With their lead having been lost in such comical fashion, Plymouth’s confidence shrank and half time arrived with the teams evenly matched, but it was City who took charge with the second half barely two minutes old.

As usual, Rubin Colwill divides opinions among the fanbase, but, the Hull game apart, I think he’s been playing well since he’s been in the starting eleven. That said, his cross when he was worked into space following a short corner routine was sloppy and much too low, but he got lucky as a defender’s block flew out to Grant who cracked home first time from nearly twenty five yards out for one of City’s best goals of the season.

Besides Meite’s close miss that I mentioned earlier, Mark McGuinness headed a corner a yard wide and someone with better attacking instincts than Collins might have made Plymouth pay after a lovely pass by Colwill had played the full back into space well inside the penalty area during City’s period of dominance.

Plymouth had rotated their starting eleven and were therefore able to bring on three of their “big guns” when City were playing well. The substitutions changed the flow of the game, but many City fans were arguing that the replacement of Colwill and Kion Etete, having one of his good days as attack leader, played just as big a part in the transformation in the last quarter of the match..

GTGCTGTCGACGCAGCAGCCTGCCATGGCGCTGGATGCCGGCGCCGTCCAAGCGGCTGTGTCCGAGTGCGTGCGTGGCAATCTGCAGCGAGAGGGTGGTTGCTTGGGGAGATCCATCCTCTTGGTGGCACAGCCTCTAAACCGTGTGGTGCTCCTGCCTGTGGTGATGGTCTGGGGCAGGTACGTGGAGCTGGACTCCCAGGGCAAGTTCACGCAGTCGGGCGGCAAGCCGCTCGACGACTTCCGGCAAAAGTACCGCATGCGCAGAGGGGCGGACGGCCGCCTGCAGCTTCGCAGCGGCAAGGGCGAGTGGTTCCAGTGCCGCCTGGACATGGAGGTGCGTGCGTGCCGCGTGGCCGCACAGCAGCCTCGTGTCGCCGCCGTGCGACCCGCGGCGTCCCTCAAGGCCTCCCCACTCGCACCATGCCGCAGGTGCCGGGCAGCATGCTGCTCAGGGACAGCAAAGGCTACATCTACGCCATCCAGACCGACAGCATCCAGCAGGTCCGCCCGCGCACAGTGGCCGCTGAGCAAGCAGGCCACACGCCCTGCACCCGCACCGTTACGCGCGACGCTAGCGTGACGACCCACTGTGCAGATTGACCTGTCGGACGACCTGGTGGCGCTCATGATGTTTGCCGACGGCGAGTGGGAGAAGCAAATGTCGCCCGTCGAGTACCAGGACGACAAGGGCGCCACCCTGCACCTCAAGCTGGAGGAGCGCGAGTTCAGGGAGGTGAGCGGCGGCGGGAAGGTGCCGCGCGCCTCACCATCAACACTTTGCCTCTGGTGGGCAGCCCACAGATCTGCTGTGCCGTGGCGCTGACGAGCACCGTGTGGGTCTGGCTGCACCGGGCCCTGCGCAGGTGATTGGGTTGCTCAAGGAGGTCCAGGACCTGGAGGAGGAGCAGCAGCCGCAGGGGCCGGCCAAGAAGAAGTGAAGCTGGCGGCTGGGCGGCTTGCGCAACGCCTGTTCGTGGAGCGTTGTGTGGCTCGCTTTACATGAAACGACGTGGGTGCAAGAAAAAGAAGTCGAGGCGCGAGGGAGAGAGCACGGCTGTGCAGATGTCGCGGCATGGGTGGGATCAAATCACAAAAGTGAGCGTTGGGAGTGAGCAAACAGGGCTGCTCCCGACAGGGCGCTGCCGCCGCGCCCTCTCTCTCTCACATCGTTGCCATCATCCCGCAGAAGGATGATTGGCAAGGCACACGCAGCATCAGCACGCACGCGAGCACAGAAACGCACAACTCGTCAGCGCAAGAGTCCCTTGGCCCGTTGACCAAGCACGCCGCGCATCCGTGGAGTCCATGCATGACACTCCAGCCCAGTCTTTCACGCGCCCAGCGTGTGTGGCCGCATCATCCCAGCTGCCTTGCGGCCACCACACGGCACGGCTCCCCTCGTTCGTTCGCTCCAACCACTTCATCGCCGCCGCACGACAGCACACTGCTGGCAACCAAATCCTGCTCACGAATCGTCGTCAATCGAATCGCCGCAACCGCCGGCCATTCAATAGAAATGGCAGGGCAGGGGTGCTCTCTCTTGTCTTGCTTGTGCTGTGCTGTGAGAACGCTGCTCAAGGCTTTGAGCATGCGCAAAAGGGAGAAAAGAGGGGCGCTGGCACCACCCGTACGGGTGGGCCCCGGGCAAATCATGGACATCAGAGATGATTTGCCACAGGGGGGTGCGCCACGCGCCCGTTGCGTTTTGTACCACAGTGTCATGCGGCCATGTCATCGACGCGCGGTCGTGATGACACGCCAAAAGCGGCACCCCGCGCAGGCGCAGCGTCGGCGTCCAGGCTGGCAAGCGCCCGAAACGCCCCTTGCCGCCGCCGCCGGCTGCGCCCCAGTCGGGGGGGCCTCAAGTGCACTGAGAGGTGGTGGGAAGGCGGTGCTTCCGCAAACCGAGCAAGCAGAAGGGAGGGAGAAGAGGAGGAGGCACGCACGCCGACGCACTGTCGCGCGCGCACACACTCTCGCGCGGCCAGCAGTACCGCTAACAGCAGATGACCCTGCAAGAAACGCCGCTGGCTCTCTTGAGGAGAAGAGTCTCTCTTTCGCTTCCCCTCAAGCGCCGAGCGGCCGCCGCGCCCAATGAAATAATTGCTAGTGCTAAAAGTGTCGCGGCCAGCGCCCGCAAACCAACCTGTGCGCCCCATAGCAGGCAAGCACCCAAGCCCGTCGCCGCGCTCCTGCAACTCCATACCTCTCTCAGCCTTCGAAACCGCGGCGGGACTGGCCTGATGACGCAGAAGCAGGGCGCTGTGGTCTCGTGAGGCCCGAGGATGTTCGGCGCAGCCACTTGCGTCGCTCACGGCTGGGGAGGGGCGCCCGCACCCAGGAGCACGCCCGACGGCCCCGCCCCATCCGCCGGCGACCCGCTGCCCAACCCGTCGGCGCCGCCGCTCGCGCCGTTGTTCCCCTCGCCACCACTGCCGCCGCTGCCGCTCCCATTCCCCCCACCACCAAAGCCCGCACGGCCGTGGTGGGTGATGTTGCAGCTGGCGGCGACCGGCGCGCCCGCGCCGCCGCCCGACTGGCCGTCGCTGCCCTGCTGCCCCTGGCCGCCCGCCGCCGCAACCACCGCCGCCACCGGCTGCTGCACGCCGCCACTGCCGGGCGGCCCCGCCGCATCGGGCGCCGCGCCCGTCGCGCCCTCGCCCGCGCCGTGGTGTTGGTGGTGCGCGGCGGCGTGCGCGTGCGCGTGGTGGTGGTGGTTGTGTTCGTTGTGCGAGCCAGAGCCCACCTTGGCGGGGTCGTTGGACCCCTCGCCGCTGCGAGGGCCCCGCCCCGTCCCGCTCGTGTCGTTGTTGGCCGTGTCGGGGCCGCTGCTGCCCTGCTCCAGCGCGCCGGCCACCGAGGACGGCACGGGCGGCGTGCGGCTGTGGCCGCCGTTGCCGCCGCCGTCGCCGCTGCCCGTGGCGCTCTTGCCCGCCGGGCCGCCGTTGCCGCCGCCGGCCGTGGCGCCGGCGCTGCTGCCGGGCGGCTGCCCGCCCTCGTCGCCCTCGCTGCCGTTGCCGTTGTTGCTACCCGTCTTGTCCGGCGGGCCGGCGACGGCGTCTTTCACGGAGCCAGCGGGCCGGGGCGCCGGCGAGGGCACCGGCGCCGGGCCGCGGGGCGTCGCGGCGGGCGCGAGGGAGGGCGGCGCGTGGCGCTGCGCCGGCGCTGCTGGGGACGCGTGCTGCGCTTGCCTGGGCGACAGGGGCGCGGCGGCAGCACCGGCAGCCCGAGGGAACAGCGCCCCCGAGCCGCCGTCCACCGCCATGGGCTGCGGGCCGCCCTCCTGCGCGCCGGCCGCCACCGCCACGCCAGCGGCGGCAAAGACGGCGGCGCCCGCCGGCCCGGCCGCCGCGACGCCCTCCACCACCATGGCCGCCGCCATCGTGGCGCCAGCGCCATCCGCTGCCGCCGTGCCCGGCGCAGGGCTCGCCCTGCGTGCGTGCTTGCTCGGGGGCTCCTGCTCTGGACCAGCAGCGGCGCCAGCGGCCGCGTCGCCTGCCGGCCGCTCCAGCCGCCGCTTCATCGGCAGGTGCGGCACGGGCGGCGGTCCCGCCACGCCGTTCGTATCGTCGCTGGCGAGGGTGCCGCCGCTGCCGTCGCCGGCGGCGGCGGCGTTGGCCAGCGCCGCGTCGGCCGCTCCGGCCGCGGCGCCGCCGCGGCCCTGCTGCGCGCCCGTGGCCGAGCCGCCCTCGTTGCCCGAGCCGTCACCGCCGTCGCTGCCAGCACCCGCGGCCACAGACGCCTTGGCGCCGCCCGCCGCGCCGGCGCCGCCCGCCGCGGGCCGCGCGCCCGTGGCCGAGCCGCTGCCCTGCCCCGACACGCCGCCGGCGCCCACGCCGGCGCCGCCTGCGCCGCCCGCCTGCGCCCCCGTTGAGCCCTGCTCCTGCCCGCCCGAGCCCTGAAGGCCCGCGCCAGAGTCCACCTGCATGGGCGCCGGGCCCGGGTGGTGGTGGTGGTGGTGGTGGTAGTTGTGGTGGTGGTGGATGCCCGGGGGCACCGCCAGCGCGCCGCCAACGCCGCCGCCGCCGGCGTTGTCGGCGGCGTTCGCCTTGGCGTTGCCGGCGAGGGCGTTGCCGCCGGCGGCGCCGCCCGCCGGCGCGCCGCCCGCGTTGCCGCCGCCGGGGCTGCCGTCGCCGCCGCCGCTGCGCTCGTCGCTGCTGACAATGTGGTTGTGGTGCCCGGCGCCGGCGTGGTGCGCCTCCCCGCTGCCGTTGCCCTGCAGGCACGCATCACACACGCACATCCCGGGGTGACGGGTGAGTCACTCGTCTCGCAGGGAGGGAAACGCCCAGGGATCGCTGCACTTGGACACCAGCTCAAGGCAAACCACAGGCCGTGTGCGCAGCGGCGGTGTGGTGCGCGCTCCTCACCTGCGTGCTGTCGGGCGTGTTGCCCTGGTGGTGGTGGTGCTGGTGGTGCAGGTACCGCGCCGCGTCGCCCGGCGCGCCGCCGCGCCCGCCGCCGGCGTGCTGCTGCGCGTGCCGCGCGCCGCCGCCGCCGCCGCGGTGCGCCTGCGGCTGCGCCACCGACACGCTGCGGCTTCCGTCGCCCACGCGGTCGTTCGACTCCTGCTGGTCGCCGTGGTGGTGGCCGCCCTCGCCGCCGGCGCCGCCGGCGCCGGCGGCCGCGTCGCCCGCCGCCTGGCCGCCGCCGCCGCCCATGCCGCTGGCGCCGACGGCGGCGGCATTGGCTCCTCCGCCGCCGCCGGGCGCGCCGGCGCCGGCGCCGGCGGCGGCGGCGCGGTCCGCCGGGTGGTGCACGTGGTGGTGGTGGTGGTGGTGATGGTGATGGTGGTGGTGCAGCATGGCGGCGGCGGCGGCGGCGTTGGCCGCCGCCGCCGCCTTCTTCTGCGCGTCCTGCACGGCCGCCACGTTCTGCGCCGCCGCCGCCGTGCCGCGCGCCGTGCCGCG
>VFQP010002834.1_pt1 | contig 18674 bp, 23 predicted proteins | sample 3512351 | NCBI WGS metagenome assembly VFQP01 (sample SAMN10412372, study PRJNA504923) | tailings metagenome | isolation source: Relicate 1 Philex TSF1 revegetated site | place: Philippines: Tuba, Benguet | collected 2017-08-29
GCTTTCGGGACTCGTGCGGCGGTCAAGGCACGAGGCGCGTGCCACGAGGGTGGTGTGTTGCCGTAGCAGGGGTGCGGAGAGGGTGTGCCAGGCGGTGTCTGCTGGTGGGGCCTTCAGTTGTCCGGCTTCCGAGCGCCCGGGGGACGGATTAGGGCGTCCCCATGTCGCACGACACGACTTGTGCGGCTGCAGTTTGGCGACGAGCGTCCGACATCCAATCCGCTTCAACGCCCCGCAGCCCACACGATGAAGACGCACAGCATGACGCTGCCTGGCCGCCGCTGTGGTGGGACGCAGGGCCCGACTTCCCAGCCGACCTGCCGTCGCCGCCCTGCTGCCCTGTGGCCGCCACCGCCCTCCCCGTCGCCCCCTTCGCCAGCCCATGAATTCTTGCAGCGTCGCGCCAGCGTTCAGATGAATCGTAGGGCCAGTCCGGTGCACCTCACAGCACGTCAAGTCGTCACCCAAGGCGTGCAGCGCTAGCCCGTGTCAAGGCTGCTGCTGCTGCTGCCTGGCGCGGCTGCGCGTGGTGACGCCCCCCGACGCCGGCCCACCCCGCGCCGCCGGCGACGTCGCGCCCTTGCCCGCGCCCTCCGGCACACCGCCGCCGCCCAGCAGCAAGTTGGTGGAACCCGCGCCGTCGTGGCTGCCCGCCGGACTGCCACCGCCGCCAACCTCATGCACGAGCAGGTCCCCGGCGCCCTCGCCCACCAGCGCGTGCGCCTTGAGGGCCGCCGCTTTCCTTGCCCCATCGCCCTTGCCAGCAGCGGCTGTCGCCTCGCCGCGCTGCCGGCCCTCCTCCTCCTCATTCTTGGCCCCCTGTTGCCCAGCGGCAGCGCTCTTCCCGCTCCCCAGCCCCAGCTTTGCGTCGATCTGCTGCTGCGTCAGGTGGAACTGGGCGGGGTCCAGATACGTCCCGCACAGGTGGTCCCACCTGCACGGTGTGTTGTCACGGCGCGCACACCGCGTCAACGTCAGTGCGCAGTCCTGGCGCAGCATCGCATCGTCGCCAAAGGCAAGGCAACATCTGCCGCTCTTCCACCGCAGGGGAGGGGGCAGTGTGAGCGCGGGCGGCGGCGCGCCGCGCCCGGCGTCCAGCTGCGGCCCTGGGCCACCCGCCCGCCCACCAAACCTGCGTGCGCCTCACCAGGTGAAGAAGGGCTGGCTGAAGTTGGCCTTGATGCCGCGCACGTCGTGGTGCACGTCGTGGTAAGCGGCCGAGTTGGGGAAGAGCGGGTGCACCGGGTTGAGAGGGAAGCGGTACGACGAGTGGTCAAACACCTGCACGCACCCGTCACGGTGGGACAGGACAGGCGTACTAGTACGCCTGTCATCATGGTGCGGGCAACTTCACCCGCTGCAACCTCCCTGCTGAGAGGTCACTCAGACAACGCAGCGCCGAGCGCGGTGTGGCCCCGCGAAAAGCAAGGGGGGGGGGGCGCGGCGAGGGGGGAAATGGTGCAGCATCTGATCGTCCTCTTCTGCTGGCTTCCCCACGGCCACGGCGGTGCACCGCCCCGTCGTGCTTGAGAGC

Besides introducing Josh Bowler and Ollie Tanner on to the wings, Meite moved to centre forward and Grant to number ten, but the attacking impetus City had was lost until the closing minute or two and Argyle soon equalised as Whittaker’s fierce snapshot from the corner of the penalty area was denied by a fine Alnwick save. However, the keeper was left to fume at the lack of help he got from his defenders as the visitors’ top scorer reacted first to score at the second attempt.

Plymouth wasted a great chance when Wintle did well to block a close range shot, but the ball fell to one of the three big guns I mentioned earlier as Bali Mumba smacked a shot from no more than four yards out against the bar.

There were a few more hair raising moments for City, but they roused themselves in the last two or three minutes as Grant was close to heading a winner from a cross by another sub, Callum Robinson and Tanner put over two good crosses. The first of these saw Wintle denied by a desperate Hazard and then the midfielder, showing impressive stamina late on in the game, challenged for a header – the ball clearly was put out for a corner off a defender, but referee Andy Davies, whose frequent mistakes tended to cancel each other out, gave a goal kick and City had lost their last chance of winning a game where a point apiece was probably a fair outcome, notwithstanding my earlier comments about our fairly obvious limitations.